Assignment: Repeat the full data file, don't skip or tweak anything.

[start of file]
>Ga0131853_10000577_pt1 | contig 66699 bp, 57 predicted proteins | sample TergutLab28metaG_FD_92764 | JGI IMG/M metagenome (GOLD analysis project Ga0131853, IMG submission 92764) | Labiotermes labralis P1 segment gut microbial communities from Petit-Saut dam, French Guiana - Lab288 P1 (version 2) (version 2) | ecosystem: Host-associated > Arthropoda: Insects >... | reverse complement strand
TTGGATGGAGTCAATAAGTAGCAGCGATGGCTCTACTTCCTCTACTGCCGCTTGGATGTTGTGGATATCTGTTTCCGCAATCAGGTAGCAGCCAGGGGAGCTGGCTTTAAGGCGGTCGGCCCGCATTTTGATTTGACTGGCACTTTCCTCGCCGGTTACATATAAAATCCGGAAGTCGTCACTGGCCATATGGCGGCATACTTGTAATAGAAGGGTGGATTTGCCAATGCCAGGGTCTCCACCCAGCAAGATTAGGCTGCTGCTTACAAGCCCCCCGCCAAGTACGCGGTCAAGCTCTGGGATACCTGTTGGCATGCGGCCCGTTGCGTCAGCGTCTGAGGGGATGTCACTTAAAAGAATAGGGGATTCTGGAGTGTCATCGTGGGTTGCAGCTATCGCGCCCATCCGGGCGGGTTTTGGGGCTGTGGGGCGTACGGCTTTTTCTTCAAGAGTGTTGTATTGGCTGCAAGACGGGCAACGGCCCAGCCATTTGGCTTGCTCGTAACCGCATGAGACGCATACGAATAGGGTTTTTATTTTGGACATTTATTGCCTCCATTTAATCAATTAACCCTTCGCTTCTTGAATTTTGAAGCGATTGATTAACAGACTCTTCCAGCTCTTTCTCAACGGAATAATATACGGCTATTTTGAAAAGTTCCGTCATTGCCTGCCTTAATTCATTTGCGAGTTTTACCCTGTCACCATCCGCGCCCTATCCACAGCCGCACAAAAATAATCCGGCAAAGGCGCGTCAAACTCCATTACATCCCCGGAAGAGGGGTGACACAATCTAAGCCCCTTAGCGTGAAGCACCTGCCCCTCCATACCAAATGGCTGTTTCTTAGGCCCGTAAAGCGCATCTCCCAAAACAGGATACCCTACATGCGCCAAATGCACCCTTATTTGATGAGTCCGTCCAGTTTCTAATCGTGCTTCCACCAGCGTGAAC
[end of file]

>Ga0131853_10000577_pt1 | contig 66699 bp, 57 predicted proteins | sample TergutLab28metaG_FD_92764 | JGI IMG/M metagenome (GOLD analysis project Ga0131853, IMG submission 92764) | Labiotermes labralis P1 segment gut microbial communities from Petit-Saut dam, French Guiana - Lab288 P1 (version 2) (version 2) | ecosystem: Host-associated > Arthropoda: Insects >... | reverse complement strand
TTGGATGGAGTCAATAAGTAGCAGCGATGGCTCTACTTCCTCTACTGCCGCTTGGATGTTGTGGATATCTGTTTCCGCAATCAGGTAGCAGCCAGGGGAGCTGGCTTTAAGGCGGTCGGCCCGCATTTTGATTTGACTGGCACTTTCCTCGCCGGTTACATATAAAATCCGGAAGTCGTCACTGGCCATATGGCGGCATACTTGTAATAGAAGGGTGGATTTGCCAATGCCAGGGTCTCCACCCAGCAAGATTAGGCTGCTGCTTACAAGCCCCCCGCCAAGTACGCGGTCAAGCTCTGGGATACCTGTTGGCATGCGGCCCGTTGCGTCAGCGTCTGAGGGGATGTCACTTAAAAGAATAGGGGATTCTGGAGTGTCATCGTGGGTTGCAGCTATCGCGCCCATCCGGGCGGGTTTTGGGGCTGTGGGGCGTACGGCTTTTTCTTCAAGAGTGTTGTATTGGCTGCAAGACGGGCAACGGCCCAGCCATTTGGCTTGCTCGTAACCGCATGAGACGCATACGAATAGGGTTTTTATTTTGGACATTTATTGCCTCCATTTAATCAATTAACCCTTCGCTTCTTGAATTTTGAAGCGATTGATTAACAGACTCTTCCAGCTCTTTCTCAACGGAATAATATACGGCTATTTTGAAAAGTTCCGTCATTGCCTGCCTTAATTCATTTGCGAGTTTTACCCTGTCACCATCCGCGCCCTATCCACAGCCGCACAAAAATAATCCGGCAAAGGCGCGTCAAACTCCATTACATCCCCGGAAGAGGGGTGACACAATCTAAGCCCCTTAGCGTGAAGCACCTGCCCCTCCATACCAAATGGCTGTTTCTTAGGCCCGTAAAGCGCATCTCCCAAAACAGGATACCCTACATGCGCCAAATGCACCCTTATTTGATGAGTCCGTCCAGTTTCTAATCGTGCTTCCACCAGCGTGAAC